A complete reversal

Not too long ago we were worried about overpopulation, not so much in our vast country, but generally throughout the globe. An organization was formed called Zero Population Growth. Even the magazine Playboy indicated an urgent need to support the ZPG campaign against overpopulation. Now, the opposite situation is developing and articles are appearing describing what The Economist called, “the incredible shrinking population.” What has led to this change?
Back in 1798, Thomas Malthus predicted that food would grow at an arithmetic rate, but population would expand at a geometric rate. He figured that population would grow as long as there is food and as long as income is rising, basing this on his perceptions of past history. He could not have been more in error.
Nowadays, at least in most parts of the world, population growth has slowed so that total numbers are declining. This shift in the size of families is not altogether attributable to the decline in religion or even to the greater reliance on contraception, although, of course, the latter has been an influence.
This reversal in population expansion has much to do with industrial work and urban living; consequently large families were becoming burdensome. Social mobility entailed rising expectations from education. The custom or sacrifices in order to ensure children’s education led directly to limitations of family size, more than counterbalancing the elongation of life expectancy.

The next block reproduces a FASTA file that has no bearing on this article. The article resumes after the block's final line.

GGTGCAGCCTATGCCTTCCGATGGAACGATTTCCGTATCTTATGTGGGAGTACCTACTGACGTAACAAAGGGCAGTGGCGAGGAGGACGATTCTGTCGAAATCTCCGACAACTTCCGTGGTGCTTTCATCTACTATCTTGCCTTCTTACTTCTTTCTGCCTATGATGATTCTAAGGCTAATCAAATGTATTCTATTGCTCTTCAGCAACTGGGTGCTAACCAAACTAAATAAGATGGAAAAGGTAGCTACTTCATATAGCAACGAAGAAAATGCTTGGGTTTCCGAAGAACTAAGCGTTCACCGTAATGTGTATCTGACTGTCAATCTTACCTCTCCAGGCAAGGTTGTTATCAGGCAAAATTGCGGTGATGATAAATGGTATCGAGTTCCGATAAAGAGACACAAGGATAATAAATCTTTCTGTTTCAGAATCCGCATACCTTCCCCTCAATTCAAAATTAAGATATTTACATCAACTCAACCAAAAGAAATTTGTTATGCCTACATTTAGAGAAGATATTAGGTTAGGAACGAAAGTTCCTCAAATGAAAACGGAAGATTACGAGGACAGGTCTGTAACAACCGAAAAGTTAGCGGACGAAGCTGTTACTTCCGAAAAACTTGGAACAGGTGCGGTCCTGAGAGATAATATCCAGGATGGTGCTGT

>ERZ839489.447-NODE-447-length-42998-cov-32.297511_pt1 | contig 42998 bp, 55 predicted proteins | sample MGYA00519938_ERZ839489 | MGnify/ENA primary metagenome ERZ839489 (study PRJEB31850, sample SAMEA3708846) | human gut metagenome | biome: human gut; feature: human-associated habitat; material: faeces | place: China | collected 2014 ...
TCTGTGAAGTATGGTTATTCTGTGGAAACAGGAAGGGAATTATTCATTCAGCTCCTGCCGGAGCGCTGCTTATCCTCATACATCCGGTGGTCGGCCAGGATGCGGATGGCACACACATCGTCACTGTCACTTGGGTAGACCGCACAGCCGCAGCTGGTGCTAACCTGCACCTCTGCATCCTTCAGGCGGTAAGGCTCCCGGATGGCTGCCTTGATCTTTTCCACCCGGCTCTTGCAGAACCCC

It is noteworthy that in Canada in the last 20 years our birth rate has fallen dramatically, from the 1987 level of 13.9 per thousand to the current 10.6. Apparently, the dogmas of economic determinism do not seem to be working. Our economy has been booming, erasing the definite relationship between economic conditions and the foundation of families. Furthermore, it has become obvious that birth rates are not really influenced by govern­mental exhortation, notably in Quebec where significant incentives are offered for larger families, all to no avail.
Certainly women working outside of their homes at paid employment contributed to the decline in the birth rate. In Canada more of the overall population is working irrationally long hours, another obstacle to a higher birth rate.
It is reasonable, nevertheless, to detect the importance of some things that are more profound than material conditions. Selfish individualism and the break-up of more marriages are key elements. Clearly, the birth rate is determined by such factors as people’s viewpoint as to what is important, social control, links between human beliefs, the physical environment, and public opinion. All this should lead to new ways of understanding old facts.

Bruce Whitestone